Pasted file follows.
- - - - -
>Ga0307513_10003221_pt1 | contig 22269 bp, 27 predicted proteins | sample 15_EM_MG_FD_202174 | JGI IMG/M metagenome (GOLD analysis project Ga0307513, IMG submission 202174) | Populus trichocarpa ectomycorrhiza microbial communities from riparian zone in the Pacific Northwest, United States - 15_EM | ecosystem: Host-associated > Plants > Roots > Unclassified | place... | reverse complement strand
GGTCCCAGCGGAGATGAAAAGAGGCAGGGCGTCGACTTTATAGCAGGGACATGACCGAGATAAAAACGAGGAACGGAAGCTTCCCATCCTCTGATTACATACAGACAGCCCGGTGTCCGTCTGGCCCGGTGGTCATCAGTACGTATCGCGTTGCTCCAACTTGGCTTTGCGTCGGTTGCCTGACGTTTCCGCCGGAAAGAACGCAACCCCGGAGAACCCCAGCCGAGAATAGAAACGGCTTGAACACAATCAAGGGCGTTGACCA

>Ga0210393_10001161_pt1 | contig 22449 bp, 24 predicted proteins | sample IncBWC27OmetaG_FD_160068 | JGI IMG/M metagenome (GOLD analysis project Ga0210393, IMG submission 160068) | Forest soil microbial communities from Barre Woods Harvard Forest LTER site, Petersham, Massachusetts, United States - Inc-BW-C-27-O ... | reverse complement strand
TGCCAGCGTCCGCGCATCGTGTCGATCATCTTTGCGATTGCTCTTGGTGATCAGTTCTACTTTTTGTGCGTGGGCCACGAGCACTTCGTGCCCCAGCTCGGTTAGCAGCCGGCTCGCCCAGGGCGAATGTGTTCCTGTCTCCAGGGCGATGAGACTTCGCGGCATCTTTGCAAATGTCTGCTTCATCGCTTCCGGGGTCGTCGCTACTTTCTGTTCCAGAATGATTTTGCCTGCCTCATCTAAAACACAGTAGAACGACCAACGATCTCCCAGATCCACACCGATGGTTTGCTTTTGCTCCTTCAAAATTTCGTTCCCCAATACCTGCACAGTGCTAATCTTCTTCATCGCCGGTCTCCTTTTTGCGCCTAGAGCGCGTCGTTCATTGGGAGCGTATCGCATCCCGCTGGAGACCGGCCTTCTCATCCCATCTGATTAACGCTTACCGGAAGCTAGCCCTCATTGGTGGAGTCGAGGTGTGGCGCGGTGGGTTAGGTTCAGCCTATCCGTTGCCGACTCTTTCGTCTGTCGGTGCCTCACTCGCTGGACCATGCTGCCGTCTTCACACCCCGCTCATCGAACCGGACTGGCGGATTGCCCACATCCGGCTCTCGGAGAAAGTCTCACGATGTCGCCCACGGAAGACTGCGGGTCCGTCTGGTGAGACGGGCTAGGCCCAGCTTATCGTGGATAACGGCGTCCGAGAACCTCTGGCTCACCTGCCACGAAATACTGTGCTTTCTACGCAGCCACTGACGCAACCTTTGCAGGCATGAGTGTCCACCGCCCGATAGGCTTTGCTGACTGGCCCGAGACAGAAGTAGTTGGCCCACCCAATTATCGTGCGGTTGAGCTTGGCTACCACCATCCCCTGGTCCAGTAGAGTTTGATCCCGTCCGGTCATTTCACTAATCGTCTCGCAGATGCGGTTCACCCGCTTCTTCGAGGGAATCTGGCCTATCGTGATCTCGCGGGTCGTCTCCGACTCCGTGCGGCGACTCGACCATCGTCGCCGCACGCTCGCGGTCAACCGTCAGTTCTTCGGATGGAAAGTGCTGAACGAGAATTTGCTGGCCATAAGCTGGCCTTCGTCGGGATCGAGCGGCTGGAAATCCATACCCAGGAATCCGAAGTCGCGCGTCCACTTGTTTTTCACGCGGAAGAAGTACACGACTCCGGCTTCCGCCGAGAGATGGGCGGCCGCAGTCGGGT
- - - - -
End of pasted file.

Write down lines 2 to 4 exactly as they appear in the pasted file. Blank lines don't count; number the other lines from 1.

GGTCCCAGCGGAGATGAAAAGAGGCAGGGCGTCGACTTTATAGCAGGGACATGACCGAGATAAAAACGAGGAACGGAAGCTTCCCATCCTCTGATTACATACAGACAGCCCGGTGTCCGTCTGGCCCGGTGGTCATCAGTACGTATCGCGTTGCTCCAACTTGGCTTTGCGTCGGTTGCCTGACGTTTCCGCCGGAAAGAACGCAACCCCGGAGAACCCCAGCCGAGAATAGAAACGGCTTGAACACAATCAAGGGCGTTGACCA

>Ga0210393_10001161_pt1 | contig 22449 bp, 24 predicted proteins | sample IncBWC27OmetaG_FD_160068 | JGI IMG/M metagenome (GOLD analysis project Ga0210393, IMG submission 160068) | Forest soil microbial communities from Barre Woods Harvard Forest LTER site, Petersham, Massachusetts, United States - Inc-BW-C-27-O ... | reverse complement strand
TGCCAGCGTCCGCGCATCGTGTCGATCATCTTTGCGATTGCTCTTGGTGATCAGTTCTACTTTTTGTGCGTGGGCCACGAGCACTTCGTGCCCCAGCTCGGTTAGCAGCCGGCTCGCCCAGGGCGAATGTGTTCCTGTCTCCAGGGCGATGAGACTTCGCGGCATCTTTGCAAATGTCTGCTTCATCGCTTCCGGGGTCGTCGCTACTTTCTGTTCCAGAATGATTTTGCCTGCCTCATCTAAAACACAGTAGAACGACCAACGATCTCCCAGATCCACACCGATGGTTTGCTTTTGCTCCTTCAAAATTTCGTTCCCCAATACCTGCACAGTGCTAATCTTCTTCATCGCCGGTCTCCTTTTTGCGCCTAGAGCGCGTCGTTCATTGGGAGCGTATCGCATCCCGCTGGAGACCGGCCTTCTCATCCCATCTGATTAACGCTTACCGGAAGCTAGCCCTCATTGGTGGAGTCGAGGTGTGGCGCGGTGGGTTAGGTTCAGCCTATCCGTTGCCGACTCTTTCGTCTGTCGGTGCCTCACTCGCTGGACCATGCTGCCGTCTTCACACCCCGCTCATCGAACCGGACTGGCGGATTGCCCACATCCGGCTCTCGGAGAAAGTCTCACGATGTCGCCCACGGAAGACTGCGGGTCCGTCTGGTGAGACGGGCTAGGCCCAGCTTATCGTGGATAACGGCGTCCGAGAACCTCTGGCTCACCTGCCACGAAATACTGTGCTTTCTACGCAGCCACTGACGCAACCTTTGCAGGCATGAGTGTCCACCGCCCGATAGGCTTTGCTGACTGGCCCGAGACAGAAGTAGTTGGCCCACCCAATTATCGTGCGGTTGAGCTTGGCTACCACCATCCCCTGGTCCAGTAGAGTTTGATCCCGTCCGGTCATTTCACTAATCGTCTCGCAGATGCGGTTCACCCGCTTCTTCGAGGGAATCTGGCCTATCGTGATCTCGCGGGTCGTCTCCGACTCCGTGCGGCGACTCGACCATCGTCGCCGCACGCTCGCGGTCAACCGTCAGTTCTTCGGATGGAAAGTGCTGAACGAGAATTTGCTGGCCATAAGCTGGCCTTCGTCGGGATCGAGCGGCTGGAAATCCATACCCAGGAATCCGAAGTCGCGCGTCCACTTGTTTTTCACGCGGAAGAAGTACACGACTCCGGCTTCCGCCGAGAGATGGGCGGCCGCAGTCGGGT